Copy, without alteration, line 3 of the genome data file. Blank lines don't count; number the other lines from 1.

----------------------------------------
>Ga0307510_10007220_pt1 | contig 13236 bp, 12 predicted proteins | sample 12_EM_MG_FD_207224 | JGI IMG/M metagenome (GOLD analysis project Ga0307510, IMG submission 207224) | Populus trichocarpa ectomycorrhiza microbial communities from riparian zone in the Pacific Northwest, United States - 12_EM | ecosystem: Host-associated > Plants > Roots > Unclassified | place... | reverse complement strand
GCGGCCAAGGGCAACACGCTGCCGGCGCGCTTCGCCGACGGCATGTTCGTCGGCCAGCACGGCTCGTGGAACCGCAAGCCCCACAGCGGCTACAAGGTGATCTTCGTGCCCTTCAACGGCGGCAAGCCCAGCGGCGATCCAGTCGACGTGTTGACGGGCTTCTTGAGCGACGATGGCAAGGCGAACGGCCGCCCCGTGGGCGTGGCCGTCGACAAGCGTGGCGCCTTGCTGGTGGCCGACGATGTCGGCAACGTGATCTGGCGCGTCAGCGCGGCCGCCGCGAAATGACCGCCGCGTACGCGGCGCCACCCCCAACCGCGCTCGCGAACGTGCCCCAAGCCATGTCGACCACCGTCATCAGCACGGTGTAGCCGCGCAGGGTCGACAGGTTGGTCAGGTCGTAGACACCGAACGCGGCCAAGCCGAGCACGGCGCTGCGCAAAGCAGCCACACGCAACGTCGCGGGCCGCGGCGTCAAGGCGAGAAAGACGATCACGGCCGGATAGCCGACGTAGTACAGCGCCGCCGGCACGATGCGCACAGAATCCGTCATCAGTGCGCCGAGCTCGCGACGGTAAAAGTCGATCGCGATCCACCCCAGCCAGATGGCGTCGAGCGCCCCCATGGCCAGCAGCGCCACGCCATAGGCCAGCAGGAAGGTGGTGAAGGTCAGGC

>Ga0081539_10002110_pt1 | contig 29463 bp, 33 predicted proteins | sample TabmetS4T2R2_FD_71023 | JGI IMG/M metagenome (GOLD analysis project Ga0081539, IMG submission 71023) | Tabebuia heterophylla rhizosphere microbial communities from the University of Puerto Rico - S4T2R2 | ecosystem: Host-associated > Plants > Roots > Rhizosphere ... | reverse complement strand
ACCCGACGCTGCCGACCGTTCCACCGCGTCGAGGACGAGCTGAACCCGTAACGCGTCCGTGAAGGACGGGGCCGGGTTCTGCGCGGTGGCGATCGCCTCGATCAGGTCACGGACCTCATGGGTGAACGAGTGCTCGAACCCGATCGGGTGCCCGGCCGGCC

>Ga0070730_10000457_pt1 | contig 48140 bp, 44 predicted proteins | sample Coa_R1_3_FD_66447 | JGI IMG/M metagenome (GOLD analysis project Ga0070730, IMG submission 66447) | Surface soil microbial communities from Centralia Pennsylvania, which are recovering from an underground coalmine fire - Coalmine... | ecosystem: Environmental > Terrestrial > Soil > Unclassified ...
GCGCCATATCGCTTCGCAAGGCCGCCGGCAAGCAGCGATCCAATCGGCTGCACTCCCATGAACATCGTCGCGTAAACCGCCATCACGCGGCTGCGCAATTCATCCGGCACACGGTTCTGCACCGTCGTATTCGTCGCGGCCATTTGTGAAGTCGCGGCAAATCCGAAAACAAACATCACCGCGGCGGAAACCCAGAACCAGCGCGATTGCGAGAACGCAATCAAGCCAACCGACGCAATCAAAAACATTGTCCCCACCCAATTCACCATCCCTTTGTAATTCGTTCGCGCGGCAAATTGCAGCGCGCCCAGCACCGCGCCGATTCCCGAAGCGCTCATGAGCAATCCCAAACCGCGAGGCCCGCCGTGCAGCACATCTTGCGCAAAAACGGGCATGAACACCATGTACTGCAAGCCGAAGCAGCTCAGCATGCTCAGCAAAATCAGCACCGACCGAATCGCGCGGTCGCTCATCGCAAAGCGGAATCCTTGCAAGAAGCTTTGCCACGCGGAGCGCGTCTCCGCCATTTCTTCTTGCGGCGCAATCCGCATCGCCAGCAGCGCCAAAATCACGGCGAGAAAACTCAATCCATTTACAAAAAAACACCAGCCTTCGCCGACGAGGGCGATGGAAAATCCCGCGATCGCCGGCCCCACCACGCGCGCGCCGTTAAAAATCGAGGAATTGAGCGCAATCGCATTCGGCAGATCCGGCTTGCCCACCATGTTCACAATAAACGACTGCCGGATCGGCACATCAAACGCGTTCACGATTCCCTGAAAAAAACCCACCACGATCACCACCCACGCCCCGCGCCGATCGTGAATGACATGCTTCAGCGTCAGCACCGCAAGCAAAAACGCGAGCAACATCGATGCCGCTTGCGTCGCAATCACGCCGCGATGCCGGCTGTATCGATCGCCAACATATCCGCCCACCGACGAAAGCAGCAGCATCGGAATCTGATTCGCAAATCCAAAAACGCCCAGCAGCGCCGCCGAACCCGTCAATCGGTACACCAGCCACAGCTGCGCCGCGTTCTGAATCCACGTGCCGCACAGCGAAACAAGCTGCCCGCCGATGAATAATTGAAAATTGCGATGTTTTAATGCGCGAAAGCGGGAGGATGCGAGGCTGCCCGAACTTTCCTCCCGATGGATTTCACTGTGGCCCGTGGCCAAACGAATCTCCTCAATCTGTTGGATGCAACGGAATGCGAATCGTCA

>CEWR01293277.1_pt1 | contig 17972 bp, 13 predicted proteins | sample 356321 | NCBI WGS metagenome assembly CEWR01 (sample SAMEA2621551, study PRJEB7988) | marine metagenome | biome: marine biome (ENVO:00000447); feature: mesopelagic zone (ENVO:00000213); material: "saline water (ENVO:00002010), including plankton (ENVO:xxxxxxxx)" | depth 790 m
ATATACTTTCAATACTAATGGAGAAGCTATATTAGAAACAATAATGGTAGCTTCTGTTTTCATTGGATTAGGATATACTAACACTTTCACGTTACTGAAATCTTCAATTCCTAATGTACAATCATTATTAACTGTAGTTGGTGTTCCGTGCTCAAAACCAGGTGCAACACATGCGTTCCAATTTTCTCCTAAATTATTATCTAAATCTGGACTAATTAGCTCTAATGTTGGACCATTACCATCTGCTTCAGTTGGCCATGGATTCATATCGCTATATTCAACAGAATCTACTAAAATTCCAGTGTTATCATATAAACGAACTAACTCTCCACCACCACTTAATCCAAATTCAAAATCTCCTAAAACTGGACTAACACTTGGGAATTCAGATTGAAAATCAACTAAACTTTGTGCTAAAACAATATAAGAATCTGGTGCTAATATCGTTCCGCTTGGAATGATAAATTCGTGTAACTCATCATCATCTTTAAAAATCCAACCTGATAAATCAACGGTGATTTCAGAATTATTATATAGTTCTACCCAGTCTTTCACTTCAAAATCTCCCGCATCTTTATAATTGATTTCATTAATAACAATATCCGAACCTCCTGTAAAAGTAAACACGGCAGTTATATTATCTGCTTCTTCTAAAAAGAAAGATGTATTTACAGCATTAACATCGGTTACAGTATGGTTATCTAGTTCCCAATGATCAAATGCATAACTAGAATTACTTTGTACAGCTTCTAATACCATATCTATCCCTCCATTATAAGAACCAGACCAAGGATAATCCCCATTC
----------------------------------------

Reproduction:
>Ga0081539_10002110_pt1 | contig 29463 bp, 33 predicted proteins | sample TabmetS4T2R2_FD_71023 | JGI IMG/M metagenome (GOLD analysis project Ga0081539, IMG submission 71023) | Tabebuia heterophylla rhizosphere microbial communities from the University of Puerto Rico - S4T2R2 | ecosystem: Host-associated > Plants > Roots > Rhizosphere ... | reverse complement strand